I drove from the IAVM Headquarters near Dallas back in early 2013 to visit Dean Justice, CFE, in Austin and to view the association’s archives that he oversaw at an off-campus location from the University of Texas at Austin. As the former IAVM president in 1981-82 greeted me, I could tell that he did not want to waste any time in showing me the mammoth collection from the industry that ran decades and decades back into a history that Justice devoured and loved.
More than three years later, Justice would pass away peacefully from colon cancer on October 29 with his son, Blake, daughter, Tracy, and wife, Sharon, at his side at home. He was 88.
“He loved the industry even to the end,” Sharon said. “The minister would come out every 10 days or so and Dean would often talk about the entertainment industry. He would talk about shows that had been at the Erwin Center and about the IAAM and the membership. It was nice to hear him tell those stories of different acts and stay positive.”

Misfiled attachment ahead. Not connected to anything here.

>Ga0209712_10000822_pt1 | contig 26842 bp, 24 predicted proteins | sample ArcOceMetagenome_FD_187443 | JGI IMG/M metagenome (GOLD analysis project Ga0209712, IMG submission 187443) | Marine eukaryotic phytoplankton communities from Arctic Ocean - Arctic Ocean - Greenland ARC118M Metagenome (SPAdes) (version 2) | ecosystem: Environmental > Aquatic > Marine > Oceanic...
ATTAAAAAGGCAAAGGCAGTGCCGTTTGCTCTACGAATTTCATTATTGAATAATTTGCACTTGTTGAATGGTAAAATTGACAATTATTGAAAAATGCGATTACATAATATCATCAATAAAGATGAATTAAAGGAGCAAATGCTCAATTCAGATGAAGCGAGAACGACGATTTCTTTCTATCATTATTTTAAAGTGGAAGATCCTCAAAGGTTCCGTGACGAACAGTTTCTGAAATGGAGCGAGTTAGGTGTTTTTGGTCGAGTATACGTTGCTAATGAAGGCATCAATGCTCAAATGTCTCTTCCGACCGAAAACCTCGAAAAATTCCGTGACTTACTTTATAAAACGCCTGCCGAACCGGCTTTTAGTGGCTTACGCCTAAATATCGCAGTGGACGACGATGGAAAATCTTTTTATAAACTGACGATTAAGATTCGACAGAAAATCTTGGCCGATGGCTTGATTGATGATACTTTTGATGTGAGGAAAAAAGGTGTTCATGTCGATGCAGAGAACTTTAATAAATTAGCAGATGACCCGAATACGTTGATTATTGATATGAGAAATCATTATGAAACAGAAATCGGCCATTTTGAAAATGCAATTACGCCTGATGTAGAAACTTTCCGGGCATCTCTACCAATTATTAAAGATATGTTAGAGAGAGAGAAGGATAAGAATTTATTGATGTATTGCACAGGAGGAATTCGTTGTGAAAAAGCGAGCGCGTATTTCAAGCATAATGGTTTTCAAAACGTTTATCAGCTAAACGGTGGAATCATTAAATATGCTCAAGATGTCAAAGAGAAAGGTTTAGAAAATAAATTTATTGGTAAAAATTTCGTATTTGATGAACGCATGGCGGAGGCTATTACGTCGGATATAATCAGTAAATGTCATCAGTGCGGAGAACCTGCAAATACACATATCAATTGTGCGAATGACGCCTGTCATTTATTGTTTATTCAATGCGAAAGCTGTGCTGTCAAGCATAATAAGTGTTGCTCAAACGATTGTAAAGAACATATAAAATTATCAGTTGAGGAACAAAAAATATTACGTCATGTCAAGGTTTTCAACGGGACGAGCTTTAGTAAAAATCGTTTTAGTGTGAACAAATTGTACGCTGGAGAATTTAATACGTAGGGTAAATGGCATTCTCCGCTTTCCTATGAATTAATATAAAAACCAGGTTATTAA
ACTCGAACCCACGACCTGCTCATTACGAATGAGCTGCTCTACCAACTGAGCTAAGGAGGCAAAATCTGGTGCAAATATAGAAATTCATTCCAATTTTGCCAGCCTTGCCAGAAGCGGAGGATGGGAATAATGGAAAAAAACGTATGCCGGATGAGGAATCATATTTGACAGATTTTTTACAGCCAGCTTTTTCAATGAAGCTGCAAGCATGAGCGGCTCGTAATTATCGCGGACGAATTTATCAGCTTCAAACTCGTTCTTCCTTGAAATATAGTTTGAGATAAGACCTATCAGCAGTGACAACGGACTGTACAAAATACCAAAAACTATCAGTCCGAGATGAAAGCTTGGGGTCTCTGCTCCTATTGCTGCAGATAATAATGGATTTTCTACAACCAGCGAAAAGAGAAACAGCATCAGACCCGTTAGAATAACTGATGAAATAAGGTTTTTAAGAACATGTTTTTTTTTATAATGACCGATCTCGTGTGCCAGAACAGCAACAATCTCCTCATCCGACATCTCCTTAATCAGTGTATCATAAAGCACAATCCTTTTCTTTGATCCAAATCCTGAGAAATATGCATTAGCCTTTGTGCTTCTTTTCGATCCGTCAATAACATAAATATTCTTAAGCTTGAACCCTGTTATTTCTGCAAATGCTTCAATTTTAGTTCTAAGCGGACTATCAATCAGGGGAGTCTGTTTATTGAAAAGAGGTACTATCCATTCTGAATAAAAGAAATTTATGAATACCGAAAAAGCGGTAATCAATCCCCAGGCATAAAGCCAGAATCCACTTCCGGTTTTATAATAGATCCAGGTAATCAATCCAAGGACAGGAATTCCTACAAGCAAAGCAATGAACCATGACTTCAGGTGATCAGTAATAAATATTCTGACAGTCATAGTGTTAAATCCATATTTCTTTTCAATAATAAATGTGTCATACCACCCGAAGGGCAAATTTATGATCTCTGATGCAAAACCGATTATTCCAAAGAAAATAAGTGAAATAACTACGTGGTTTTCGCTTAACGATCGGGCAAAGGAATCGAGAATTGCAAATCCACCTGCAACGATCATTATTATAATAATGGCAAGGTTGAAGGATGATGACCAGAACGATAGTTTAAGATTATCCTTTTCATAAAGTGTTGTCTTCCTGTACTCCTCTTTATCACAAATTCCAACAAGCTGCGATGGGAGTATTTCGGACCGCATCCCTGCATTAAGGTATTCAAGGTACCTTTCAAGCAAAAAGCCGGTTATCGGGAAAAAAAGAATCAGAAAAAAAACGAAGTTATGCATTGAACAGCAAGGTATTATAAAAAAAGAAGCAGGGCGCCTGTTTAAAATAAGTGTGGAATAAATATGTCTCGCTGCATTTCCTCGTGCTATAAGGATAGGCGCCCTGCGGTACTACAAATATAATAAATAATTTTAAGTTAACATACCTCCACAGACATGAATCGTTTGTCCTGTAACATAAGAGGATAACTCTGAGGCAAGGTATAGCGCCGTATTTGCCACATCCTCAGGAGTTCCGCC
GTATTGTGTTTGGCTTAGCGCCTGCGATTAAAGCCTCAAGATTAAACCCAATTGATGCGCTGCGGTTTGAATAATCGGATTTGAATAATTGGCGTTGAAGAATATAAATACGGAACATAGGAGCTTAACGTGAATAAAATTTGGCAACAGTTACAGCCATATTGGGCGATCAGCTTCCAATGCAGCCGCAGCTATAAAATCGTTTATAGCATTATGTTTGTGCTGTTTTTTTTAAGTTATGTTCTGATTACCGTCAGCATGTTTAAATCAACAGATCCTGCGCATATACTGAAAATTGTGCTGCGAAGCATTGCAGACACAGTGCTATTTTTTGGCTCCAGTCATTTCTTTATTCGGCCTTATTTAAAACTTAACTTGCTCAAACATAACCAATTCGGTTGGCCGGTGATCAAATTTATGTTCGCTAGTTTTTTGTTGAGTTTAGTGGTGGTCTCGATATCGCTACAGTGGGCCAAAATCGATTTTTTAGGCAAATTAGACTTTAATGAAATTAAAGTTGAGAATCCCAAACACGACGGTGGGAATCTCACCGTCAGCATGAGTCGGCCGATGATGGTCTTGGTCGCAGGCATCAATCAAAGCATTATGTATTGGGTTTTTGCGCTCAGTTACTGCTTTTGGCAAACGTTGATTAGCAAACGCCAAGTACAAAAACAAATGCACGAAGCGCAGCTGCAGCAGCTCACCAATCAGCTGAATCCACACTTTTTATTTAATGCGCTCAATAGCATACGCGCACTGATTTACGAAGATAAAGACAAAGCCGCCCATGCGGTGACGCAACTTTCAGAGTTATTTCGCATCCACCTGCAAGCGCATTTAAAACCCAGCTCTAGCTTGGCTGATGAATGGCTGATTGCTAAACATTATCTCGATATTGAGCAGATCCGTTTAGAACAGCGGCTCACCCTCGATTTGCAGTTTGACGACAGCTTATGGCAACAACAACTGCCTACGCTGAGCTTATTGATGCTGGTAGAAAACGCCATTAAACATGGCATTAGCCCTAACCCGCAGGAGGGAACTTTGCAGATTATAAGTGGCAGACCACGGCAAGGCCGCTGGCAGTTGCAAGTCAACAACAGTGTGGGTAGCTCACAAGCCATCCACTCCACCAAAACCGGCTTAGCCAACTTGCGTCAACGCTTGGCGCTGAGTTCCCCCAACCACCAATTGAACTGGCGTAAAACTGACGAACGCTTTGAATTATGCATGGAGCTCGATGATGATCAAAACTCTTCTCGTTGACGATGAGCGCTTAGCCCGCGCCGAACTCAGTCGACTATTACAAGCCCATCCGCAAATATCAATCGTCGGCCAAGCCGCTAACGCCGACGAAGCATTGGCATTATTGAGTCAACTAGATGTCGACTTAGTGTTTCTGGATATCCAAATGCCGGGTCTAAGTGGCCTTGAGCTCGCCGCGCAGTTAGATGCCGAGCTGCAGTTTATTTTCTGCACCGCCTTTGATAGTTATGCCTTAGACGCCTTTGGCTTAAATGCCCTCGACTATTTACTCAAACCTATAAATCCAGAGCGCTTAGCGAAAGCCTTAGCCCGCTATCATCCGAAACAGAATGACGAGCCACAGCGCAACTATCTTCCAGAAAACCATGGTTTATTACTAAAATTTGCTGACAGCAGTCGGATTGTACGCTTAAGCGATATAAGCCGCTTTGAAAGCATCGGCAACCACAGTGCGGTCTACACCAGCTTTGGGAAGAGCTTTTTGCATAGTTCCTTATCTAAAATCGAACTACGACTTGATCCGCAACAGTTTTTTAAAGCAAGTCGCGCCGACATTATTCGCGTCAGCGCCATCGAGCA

Justice opened the Frank Erwin Center on the campus of the University of Texas at Austin in 1977 as its first director until his retirement in 1990. He was an innovator who introduced the full-service in-house concept with ticketing, marketing, catering, box office and more handled within the venue.
“Dean was a true innovator,” said Jimmy Earl, CFE, senior associate director of the Erwin Center. “He gave me an opportunity to be the first events manager at the Erwin Center and for that I am forever grateful. It got me started me on my path. I was just a young 22-year-old kid and been at it 40 years now.”
“Dean had a real sense of history and he enjoyed history,” Sharon added. “He felt like that was a blank spot in history when it came to the industry. It needed to be taken care of and people needed to know about those shows and what they meant to people. He did a lot of work on that after he retired.”
Justice was also the first director of the SIU Arena at Southern Illinois University. Born on March 23, 1928, in Chanute, Kansas, Justice graduated with a Bachelor of Arts in Business from Emporia State College in Kansas in 1950.